Bats have one of the most sophisticated echolocation, or sonar, systems on the planet. In many ways bats have exceeded even human sonar and radar systems. Among other things, bats use sonar to find and track their insect prey. 


My principle research findings have been that moths jam bat echolocation as a defense and that bats jam each other's echolocation while competing for food.


Moth Jamming. The idea that moth clicks are akin to the advanced military technology of radar jamming has been around since the mid 1960s. However, this was not confirmed until our paper, published in Science in 2009. Read more about moth jamming.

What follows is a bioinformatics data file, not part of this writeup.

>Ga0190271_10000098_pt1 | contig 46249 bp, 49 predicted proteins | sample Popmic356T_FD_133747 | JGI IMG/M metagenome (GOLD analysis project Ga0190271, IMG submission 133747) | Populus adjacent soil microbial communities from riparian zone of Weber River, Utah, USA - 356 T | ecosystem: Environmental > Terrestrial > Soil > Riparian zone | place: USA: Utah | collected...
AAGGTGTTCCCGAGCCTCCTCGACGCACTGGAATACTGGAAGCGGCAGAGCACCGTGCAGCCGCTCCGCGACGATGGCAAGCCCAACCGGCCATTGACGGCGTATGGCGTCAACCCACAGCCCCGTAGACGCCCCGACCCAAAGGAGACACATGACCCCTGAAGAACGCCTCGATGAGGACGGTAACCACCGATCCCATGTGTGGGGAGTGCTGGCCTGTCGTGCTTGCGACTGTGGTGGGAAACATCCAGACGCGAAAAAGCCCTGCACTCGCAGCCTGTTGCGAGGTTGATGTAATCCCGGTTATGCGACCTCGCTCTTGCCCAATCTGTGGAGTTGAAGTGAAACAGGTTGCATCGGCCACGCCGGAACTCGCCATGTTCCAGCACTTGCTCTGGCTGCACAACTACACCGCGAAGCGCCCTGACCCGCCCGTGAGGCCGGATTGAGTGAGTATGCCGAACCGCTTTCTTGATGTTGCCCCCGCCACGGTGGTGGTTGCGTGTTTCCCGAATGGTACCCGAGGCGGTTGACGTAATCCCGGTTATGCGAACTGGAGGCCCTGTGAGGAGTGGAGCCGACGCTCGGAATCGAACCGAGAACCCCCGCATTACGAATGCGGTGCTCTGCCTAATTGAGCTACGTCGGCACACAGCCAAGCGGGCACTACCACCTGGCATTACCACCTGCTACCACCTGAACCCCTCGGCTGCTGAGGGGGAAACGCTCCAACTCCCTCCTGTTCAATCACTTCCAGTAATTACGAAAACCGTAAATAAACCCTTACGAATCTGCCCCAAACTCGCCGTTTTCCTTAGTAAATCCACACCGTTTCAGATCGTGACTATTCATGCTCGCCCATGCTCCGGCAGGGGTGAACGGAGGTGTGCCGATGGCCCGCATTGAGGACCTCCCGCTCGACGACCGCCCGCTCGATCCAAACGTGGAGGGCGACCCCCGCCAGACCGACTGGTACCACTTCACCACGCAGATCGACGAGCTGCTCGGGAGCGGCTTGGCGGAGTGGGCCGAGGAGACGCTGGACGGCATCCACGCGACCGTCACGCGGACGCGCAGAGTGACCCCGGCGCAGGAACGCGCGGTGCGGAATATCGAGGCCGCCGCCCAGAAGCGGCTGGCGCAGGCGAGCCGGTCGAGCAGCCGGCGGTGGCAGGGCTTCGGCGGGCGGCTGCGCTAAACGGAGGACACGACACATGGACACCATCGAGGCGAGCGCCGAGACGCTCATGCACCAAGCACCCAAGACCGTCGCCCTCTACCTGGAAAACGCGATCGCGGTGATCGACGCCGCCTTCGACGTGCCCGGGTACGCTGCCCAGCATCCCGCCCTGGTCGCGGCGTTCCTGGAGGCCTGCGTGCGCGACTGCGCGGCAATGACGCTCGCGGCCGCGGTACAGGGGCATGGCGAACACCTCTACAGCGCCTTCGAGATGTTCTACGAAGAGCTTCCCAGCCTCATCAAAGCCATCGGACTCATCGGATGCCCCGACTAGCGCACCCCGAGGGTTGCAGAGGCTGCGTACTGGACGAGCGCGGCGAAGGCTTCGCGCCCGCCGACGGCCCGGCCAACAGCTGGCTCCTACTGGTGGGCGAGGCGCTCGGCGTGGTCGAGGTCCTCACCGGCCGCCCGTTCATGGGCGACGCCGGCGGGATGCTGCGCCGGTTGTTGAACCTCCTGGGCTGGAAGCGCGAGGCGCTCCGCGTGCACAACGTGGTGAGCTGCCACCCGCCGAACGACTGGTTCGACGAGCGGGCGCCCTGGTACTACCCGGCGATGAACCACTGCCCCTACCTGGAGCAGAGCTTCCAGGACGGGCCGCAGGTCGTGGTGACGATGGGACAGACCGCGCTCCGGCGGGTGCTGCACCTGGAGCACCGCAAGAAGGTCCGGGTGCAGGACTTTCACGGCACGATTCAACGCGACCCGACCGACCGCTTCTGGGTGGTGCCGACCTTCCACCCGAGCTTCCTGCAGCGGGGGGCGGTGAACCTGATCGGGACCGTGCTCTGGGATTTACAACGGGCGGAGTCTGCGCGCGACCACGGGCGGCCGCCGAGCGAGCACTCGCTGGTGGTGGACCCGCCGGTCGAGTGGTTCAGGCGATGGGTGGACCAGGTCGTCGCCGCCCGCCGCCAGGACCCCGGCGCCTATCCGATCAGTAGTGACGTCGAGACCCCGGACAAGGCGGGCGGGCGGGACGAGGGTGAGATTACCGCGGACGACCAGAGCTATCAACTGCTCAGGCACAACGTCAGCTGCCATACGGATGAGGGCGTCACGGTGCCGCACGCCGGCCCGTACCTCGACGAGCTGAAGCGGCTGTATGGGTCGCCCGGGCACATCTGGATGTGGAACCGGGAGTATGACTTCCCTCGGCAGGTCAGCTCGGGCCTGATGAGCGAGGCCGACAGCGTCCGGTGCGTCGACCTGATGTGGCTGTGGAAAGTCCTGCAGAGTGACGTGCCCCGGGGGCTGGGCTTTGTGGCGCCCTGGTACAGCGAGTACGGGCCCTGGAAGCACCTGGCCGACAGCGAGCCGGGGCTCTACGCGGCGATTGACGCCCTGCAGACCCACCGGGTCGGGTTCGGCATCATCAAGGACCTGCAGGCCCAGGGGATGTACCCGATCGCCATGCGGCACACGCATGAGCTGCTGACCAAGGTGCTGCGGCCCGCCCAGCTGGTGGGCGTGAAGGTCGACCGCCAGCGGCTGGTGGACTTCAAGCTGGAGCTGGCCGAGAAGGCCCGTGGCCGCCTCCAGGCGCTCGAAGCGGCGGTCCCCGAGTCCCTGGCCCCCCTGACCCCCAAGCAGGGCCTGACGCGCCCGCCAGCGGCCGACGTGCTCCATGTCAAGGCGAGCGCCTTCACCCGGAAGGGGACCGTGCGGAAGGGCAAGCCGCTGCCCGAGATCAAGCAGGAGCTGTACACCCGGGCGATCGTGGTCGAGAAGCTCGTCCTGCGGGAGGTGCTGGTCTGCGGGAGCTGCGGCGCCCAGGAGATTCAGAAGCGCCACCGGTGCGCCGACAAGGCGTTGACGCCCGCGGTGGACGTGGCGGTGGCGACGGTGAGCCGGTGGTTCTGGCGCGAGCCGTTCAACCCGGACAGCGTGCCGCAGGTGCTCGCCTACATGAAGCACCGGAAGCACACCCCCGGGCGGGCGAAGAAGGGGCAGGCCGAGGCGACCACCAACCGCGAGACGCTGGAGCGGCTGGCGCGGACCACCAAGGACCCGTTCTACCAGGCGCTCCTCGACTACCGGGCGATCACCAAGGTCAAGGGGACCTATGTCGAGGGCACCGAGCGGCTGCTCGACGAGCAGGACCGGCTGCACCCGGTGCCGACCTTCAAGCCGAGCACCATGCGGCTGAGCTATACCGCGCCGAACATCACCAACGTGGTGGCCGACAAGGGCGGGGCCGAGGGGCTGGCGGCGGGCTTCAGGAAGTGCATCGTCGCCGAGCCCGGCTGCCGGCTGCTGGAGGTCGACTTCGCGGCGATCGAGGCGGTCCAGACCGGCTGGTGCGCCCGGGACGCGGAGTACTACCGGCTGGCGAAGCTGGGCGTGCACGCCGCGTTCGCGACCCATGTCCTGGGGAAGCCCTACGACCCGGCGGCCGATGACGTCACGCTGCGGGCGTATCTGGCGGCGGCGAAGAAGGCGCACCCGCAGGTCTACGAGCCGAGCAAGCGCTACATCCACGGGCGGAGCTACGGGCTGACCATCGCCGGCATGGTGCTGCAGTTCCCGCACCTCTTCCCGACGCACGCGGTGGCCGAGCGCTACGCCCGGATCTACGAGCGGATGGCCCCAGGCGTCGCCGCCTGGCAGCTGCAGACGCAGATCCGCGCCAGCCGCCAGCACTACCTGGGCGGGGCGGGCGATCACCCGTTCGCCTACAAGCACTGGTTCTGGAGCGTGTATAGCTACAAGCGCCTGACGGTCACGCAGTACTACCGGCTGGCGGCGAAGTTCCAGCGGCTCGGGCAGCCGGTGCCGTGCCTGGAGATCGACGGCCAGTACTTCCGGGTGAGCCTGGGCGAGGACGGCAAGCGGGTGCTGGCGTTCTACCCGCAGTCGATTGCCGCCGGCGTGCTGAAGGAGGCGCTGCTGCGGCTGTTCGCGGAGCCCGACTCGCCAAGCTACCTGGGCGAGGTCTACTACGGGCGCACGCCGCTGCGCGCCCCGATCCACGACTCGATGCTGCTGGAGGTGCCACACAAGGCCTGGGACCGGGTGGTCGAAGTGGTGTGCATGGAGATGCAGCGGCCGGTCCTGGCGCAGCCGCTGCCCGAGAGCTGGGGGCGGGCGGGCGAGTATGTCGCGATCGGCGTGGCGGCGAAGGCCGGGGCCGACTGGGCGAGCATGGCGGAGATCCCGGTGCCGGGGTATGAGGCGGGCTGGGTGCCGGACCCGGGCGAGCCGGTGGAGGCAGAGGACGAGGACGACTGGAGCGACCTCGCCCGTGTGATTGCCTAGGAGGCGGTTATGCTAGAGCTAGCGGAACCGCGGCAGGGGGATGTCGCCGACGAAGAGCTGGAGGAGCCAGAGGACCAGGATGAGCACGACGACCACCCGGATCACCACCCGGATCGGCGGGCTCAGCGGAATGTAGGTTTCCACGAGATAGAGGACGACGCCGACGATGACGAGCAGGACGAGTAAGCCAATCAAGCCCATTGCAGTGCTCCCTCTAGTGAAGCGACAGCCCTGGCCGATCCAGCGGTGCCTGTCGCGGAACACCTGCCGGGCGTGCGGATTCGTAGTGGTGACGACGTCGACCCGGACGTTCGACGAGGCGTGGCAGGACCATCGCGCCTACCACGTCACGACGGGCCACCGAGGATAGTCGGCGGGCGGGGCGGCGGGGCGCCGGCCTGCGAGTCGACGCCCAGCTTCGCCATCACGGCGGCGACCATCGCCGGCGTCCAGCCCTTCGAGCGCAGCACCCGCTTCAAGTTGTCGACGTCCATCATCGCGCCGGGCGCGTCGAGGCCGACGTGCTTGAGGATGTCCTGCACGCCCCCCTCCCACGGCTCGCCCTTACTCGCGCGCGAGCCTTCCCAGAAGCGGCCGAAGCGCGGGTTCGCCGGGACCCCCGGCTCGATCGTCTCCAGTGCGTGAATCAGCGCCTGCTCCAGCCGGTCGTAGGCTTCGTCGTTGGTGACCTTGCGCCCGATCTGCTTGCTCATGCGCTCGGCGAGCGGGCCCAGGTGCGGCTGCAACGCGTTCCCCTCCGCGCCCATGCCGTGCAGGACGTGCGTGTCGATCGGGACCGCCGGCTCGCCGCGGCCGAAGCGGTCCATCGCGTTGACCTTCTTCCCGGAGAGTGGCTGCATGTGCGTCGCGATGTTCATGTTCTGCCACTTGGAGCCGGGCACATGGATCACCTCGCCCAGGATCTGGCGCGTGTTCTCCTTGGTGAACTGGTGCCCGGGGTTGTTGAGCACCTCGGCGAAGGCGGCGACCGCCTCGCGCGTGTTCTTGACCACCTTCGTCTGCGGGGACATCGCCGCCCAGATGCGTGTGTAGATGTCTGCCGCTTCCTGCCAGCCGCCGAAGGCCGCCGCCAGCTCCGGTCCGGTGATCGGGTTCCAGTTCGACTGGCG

Bat Jamming. To compete with each other insects bats have evolved specialized jamming signals that they deploy moments before another bat is about to capture a moth. Bats duel back and forth with jamming signals until one of them give up. Read more about bat jamming.

 

Grote's tiger moth, Bertholdia trigona (above) is the only animal in the world known to jam the sonar of it's predator. Mexican free-tailed bats (below) are the only echolocating animals known to jam echolocation